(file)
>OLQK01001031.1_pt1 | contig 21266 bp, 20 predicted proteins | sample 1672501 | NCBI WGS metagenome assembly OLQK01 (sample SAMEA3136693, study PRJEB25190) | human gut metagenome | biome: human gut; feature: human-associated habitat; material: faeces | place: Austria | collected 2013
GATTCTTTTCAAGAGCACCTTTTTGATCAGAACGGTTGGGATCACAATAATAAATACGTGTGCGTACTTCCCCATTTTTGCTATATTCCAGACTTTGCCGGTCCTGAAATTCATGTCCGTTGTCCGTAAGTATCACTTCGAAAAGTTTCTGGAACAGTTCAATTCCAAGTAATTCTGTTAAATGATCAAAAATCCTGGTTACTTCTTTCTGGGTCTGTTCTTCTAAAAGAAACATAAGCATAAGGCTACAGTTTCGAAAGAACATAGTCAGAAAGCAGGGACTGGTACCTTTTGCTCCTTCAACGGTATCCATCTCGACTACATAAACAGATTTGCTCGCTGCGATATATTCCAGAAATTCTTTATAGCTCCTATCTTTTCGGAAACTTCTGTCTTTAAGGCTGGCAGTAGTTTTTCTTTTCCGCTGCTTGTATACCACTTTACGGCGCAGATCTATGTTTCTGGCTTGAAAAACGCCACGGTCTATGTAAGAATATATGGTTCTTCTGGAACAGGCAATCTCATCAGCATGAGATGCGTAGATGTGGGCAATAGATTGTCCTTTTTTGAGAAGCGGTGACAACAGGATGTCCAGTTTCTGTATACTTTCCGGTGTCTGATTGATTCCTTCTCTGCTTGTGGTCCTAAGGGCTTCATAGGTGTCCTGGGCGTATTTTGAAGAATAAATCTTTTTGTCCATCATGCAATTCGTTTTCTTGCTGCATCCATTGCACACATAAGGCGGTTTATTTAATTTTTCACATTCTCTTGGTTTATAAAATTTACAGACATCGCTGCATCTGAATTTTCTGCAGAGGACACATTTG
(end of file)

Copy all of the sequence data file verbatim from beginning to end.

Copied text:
>OLQK01001031.1_pt1 | contig 21266 bp, 20 predicted proteins | sample 1672501 | NCBI WGS metagenome assembly OLQK01 (sample SAMEA3136693, study PRJEB25190) | human gut metagenome | biome: human gut; feature: human-associated habitat; material: faeces | place: Austria | collected 2013
GATTCTTTTCAAGAGCACCTTTTTGATCAGAACGGTTGGGATCACAATAATAAATACGTGTGCGTACTTCCCCATTTTTGCTATATTCCAGACTTTGCCGGTCCTGAAATTCATGTCCGTTGTCCGTAAGTATCACTTCGAAAAGTTTCTGGAACAGTTCAATTCCAAGTAATTCTGTTAAATGATCAAAAATCCTGGTTACTTCTTTCTGGGTCTGTTCTTCTAAAAGAAACATAAGCATAAGGCTACAGTTTCGAAAGAACATAGTCAGAAAGCAGGGACTGGTACCTTTTGCTCCTTCAACGGTATCCATCTCGACTACATAAACAGATTTGCTCGCTGCGATATATTCCAGAAATTCTTTATAGCTCCTATCTTTTCGGAAACTTCTGTCTTTAAGGCTGGCAGTAGTTTTTCTTTTCCGCTGCTTGTATACCACTTTACGGCGCAGATCTATGTTTCTGGCTTGAAAAACGCCACGGTCTATGTAAGAATATATGGTTCTTCTGGAACAGGCAATCTCATCAGCATGAGATGCGTAGATGTGGGCAATAGATTGTCCTTTTTTGAGAAGCGGTGACAACAGGATGTCCAGTTTCTGTATACTTTCCGGTGTCTGATTGATTCCTTCTCTGCTTGTGGTCCTAAGGGCTTCATAGGTGTCCTGGGCGTATTTTGAAGAATAAATCTTTTTGTCCATCATGCAATTCGTTTTCTTGCTGCATCCATTGCACACATAAGGCGGTTTATTTAATTTTTCACATTCTCTTGGTTTATAAAATTTACAGACATCGCTGCATCTGAATTTTCTGCAGAGGACACATTTG